In Part 1 a few days ago I wrote about several important things you should remember when you enter an art quilt show. Here are some more things to bear in mind!
6. Maturity: ageing in place. Whatever you do, be very careful to make sure that your ideas have matured well in the market place already; stale bread makes excellent toast, fresh bread can upset your stomach or even give you piles* if you sit on it!
7. Midnight vitamins. In the middle of the night, it struck me that if you’re actually going to go to the lengths of composing the shapes in your quilt, make sure they are set out separately and boldly, like the teeth of someone with advanced scurvy. Every tooth has its own space and is therefore of considerable prominence.
8. The importance of an art education. A neat thing to do is to copy a famous artist’s work – the jurors will never notice that Andy Warhol or Monet has done it before
10. The natural look is in. Whatever you do, don’t make any attempt at designing the quilt. You want it to appear as if the various patches and sections have been slapped on higgledy piggeldy, that way it looks a lot more natural.
11. Working in a series. Jurors really like being able to recognize a quilt as being part of a series; if you’ve had success with something before, whatever you do don’t try to change it. Stick to a proven formula – look what happened to Coca-cola!
12. The post modern movement. Jurors particularly like a generally lumpy, unbalanced and muddy appearance to a quilt. This is called “post modern” and is both avant garde and garde derriere (as in watch your back or, beware of sitting on warm substances).
13. Eve’s dilemma. The best work has no substance. Substance is so stuffy and hard to digest. It’s vital that you don’t expect the jurors to think, thinking is the root of all evil. Furthermore, wishing for knowledge led to that first lady’s downfall!
14. Fast and Easy is the B(u)y word! And don’t worry about craftsmanship; that idea is so yesterday!! The important thing is that you made the piece Quickly!! Preferably while standing up eating a hamburger, watching chat tv and painting your toenails. The better the idea, the more important it is to execute it poorly.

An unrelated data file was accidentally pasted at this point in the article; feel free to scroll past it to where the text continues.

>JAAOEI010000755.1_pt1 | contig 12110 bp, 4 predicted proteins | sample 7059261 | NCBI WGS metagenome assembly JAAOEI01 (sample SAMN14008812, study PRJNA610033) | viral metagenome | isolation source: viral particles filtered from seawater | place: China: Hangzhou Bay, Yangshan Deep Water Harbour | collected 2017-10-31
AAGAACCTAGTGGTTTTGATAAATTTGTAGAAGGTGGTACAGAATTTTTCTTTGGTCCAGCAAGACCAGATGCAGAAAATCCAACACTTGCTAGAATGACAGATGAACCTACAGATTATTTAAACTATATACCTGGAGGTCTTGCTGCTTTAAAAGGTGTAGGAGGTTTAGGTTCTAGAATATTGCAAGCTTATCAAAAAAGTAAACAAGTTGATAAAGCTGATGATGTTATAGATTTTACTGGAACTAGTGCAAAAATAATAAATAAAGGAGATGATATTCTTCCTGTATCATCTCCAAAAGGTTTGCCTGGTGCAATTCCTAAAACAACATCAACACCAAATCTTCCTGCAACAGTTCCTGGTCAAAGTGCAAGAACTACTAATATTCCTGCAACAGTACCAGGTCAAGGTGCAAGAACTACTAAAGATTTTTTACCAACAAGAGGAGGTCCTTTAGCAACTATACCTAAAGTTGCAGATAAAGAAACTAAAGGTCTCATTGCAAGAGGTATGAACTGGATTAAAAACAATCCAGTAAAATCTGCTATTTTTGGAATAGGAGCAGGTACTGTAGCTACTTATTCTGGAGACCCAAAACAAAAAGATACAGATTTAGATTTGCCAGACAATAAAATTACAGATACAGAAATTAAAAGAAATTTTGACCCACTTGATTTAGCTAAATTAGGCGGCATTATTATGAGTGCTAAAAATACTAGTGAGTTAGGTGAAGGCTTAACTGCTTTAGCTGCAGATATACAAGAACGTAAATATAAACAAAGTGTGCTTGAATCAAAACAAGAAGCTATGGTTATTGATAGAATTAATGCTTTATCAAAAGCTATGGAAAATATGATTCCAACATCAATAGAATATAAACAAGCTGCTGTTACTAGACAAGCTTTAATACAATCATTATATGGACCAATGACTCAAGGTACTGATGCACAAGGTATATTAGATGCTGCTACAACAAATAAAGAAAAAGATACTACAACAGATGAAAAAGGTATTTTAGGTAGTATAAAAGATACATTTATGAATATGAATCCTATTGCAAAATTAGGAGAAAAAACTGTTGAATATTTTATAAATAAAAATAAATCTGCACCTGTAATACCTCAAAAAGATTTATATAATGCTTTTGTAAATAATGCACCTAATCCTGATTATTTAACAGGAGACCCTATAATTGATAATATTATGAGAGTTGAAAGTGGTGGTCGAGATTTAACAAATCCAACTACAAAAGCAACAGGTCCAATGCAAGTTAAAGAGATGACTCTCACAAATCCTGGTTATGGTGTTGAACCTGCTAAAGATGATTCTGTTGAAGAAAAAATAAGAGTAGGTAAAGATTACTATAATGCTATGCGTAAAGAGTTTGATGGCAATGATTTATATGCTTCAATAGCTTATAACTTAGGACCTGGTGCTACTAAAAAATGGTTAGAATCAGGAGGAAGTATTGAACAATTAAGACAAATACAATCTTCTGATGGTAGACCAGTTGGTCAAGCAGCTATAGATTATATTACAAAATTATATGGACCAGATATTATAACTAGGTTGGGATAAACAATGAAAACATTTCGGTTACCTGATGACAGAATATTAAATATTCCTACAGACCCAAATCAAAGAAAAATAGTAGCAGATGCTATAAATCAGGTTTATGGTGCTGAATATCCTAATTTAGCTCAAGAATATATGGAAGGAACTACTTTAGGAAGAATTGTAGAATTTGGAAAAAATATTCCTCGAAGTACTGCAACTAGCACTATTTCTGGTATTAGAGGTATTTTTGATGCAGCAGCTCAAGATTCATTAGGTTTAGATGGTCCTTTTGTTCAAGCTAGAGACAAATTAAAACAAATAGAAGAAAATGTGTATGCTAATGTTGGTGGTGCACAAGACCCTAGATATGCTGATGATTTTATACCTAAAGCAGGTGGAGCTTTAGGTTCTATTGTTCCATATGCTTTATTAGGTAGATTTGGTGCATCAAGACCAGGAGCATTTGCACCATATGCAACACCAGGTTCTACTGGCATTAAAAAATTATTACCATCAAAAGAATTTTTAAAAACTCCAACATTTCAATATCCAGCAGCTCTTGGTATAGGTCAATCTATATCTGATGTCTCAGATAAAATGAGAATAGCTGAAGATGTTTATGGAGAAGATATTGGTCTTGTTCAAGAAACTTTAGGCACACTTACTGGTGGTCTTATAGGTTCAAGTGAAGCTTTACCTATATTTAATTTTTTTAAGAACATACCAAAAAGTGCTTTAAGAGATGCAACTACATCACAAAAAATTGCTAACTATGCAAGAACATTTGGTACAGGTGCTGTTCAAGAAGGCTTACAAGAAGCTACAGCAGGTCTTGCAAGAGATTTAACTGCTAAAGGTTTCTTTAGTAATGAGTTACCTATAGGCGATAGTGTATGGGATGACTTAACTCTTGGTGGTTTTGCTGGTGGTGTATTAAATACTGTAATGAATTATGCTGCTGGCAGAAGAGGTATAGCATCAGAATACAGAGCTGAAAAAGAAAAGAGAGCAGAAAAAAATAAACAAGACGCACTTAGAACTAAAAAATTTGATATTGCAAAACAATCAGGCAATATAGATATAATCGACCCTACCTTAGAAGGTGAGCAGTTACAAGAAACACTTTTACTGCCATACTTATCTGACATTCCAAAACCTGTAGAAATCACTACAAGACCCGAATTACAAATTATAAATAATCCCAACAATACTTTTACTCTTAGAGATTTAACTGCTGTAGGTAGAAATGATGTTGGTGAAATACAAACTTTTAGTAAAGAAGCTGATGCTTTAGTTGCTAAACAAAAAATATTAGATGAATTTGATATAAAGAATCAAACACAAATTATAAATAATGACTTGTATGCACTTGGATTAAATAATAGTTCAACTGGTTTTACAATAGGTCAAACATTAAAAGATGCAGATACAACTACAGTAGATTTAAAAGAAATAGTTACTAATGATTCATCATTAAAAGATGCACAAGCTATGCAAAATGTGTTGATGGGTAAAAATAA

15. Cross pollination. Don’t confuse a genuine naiveté (shudder) with a cross between folk and hallmark. Hybrids of that nature are very acceptable and will win you plaudits (somewhere at least) all the time.
16. Cloth? Fabric? Textile? Merely a substrate. Don’t even think about the medium and how it plays with the idea; the cloth is there because you like to pet it, and you can make anything with it that you wish. It doesn’t have to be justified.
17. Exercise the jurors. A lot of different ideas in one piece is very exciting, that will definitely get the jurors jumping up and down and exclaiming.
18. Necessary cautions. However, it’s very important not to take one idea and push it as far as you can, after all you might fall over, and then you’d be in the drink. Don’t take any risks!! Quilt insurance does not cover them.
19. specifications. “they” say a lot of pieces get rejected because they’re entered into the “wrong” show and actually suggest you find out the kind of work that that particular show is interested in! Well, this doesn’t apply to you! If your work is good enough (and you know it is!) even if the show specifies they only want red pieces and yours is blue, don’t worry about it. If that particular art center or gallery has only ever shown large pieces and yours is small, that doesn’t matter either – because if you’ve worked hard at making it, especially if it’s got a lot of beads on it, it will be bound to be accepted.
20. The name of the game. And finally: the title!!! It should have at least two meanings, jurors love puns and the more strangled they are, the better. Sentimentality is excellent too.
There are so many ideas I could give you about entering a show, but I’ve limited myself to these few. Together with the suggestions I made in part 1 of this post, I think your future is assured! I just hope mine isn’t too!
If you have been, thanks for reading!